LOS ANGELES -- Christian Tupou is a student-athlete. He plays football, and more specifically he plays defensive tackle.
The combination of these simple traits traps USC's Tupou in a series of stereotypes that thrust him to the bottom of the intellectual scale at a top-tier university.
But listening to Tupou talk and watching him work with other players muddies the water. The starting redshirt senior has boatloads of athletic intelligence in addition to school smarts.
With fall camp fast approaching, he's studying Pacific 12 Conference centers and guards to see which hand they use to snap the ball, and to see how far apart their feet are. In games he'll use his off-season studying to help him shoot his gaps. Then when the ball is snapped, he'll let his experience and athleticism take over.
It's all a part of the intelligence athletes build over time that fans and students sometimes take for granted.
Some wonder about the balance between student and athlete, or about how a particular player could have gained admittance to a specific school. At their core, these questions assume that some student-athletes aren't smart -- or at least not smart enough to have earned a place among the elite. But coaches and experts agree that athletes possess multiple types of athletic and classroom intelligence that allow them to succeed in all subjects, including football.
Football "is one subject, and we invest so much in this subject," Tupou said. "The coaches are with us two hours every day teaching (during camp) -- and that's not enough. So in class, we're thinking about it. When we're lifting weights, we're thinking about what they've told us to expect. I'm thinking about it all day."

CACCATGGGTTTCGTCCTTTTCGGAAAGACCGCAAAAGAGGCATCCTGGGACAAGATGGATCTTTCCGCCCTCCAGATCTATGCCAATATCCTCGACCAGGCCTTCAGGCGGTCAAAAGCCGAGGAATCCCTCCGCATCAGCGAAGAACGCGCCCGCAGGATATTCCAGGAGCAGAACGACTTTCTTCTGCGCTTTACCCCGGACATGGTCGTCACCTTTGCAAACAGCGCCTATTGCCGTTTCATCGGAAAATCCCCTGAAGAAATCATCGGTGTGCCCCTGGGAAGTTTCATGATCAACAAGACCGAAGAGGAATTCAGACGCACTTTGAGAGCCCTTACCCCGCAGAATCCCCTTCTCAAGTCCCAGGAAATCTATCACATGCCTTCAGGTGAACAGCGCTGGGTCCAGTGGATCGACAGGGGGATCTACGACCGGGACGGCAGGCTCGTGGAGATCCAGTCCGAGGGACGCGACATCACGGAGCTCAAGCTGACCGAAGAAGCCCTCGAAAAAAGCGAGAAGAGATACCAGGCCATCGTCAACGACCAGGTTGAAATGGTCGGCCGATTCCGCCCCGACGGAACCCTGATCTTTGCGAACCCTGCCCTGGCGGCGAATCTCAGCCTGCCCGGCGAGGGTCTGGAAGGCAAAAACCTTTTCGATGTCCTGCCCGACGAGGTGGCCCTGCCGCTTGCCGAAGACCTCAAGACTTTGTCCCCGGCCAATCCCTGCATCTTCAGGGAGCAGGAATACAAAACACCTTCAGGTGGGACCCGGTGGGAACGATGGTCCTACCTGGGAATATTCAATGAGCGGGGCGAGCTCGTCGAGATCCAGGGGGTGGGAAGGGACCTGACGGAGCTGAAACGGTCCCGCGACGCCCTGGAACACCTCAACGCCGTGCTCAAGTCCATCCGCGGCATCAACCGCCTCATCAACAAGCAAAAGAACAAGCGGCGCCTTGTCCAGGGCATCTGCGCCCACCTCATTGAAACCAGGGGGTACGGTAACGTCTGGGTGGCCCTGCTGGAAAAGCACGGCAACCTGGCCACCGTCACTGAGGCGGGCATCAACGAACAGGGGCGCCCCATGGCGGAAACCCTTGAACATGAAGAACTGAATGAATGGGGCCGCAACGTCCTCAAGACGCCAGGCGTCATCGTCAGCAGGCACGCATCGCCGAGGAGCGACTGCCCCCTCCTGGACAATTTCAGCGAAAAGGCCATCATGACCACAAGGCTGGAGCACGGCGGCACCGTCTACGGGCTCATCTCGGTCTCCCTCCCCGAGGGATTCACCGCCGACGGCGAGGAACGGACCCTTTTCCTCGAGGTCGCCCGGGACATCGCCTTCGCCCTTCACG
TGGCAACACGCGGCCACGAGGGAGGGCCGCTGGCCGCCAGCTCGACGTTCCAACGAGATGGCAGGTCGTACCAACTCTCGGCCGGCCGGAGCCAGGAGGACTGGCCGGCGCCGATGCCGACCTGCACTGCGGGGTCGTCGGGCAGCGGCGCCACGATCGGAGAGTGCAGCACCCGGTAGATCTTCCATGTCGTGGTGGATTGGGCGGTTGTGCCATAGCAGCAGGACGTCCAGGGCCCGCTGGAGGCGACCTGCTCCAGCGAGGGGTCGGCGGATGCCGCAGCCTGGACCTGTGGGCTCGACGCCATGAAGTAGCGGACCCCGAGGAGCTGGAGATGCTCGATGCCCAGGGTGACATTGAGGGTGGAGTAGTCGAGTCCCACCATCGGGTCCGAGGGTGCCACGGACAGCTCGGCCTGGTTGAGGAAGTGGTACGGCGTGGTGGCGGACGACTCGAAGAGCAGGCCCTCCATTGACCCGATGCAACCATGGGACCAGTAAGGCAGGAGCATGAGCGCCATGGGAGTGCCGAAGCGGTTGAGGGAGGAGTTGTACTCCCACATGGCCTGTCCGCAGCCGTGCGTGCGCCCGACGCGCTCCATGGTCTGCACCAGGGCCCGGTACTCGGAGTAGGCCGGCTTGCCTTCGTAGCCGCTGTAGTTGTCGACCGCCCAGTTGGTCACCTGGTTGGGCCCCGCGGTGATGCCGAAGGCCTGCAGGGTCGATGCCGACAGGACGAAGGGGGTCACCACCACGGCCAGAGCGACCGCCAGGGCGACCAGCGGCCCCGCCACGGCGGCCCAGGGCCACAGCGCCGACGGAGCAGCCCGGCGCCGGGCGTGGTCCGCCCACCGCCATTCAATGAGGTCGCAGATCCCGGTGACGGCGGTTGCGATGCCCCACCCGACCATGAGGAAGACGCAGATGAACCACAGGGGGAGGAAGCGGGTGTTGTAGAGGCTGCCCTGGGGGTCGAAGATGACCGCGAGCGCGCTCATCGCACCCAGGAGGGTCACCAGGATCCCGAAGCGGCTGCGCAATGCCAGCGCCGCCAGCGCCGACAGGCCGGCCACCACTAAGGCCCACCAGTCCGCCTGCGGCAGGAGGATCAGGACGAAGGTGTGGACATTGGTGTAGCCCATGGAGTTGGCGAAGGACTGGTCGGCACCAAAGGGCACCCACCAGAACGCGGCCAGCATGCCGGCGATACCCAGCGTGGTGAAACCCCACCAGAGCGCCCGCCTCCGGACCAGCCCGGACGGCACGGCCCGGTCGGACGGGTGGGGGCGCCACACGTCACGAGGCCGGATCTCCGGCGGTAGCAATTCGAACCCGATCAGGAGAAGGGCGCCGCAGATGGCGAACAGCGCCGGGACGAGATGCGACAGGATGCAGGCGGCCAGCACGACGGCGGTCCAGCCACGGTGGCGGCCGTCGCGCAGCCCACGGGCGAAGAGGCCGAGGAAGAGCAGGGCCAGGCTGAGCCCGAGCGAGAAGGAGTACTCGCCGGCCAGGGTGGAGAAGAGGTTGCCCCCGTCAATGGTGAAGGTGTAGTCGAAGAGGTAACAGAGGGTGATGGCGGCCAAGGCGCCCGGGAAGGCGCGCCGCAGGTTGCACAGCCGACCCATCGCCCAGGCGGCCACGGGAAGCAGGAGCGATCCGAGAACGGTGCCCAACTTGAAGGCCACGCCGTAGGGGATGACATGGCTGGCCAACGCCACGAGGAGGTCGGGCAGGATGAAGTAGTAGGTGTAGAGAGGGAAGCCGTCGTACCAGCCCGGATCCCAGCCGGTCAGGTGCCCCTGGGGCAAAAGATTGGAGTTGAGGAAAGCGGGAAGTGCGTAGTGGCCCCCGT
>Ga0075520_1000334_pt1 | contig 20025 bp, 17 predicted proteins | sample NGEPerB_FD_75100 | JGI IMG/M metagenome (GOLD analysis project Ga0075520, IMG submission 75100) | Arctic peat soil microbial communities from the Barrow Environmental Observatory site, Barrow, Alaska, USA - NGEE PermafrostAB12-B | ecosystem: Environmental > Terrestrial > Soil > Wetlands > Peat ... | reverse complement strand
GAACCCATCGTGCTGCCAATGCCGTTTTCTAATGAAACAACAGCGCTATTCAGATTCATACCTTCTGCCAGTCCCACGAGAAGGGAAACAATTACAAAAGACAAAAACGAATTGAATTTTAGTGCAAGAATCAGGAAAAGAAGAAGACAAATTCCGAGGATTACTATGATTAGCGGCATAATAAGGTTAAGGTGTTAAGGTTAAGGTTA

Players' intense focus on football may help explain why the sport has a reputation for fielding proportionally more low-performing students. Data from the NCAA's latest Academic Progress Rate substantiate this claim, at least in USC's case. Trojans football finished ahead of only men's basketball and women's cross-country in the latest data, while sports such as women's golf and women's soccer achieved perfect scores.
To Trojans Coach Lane Kiffin, academic classroom intelligence, football awareness and football classroom intelligence are separate. He said school smarts don't correlate to football smarts, and how well you can explain a play on a white board usually does not relate to how well you can execute it.
Kiffin says football awareness is what takes over in game situations. It's understanding angles, but also adjusting on the fly. And it's what goes on your video -- or as Kiffin calls it, your resume.
"All the other stuff is slightly critical, but the end result, is what do you put on film?" Kiffin said. "That's what's going to make you millions of dollars."
According to Kiffin, football awareness is also the most difficult thing to evaluate. Over the course of time, football schematics become natural to players. But he said football awareness is something you can "only get a little bit better at."
As an example, Kiffin says pro scouts often misjudge first-round picks because they put too much emphasis on size and 40-yard-dash times. Those scouts have video and the combine to go on. College coaches don't enjoy as many luxuries.
Scout.com's Brandon Huffman makes a living out of trying to evaluate high school athletes. He calls football awareness "football IQ" -- something tied into instinct and built on years of experience. Of course coaches want good students who will remain eligible, he says, but they tend to prefer good athletes over guys who are a step slower with high football IQ.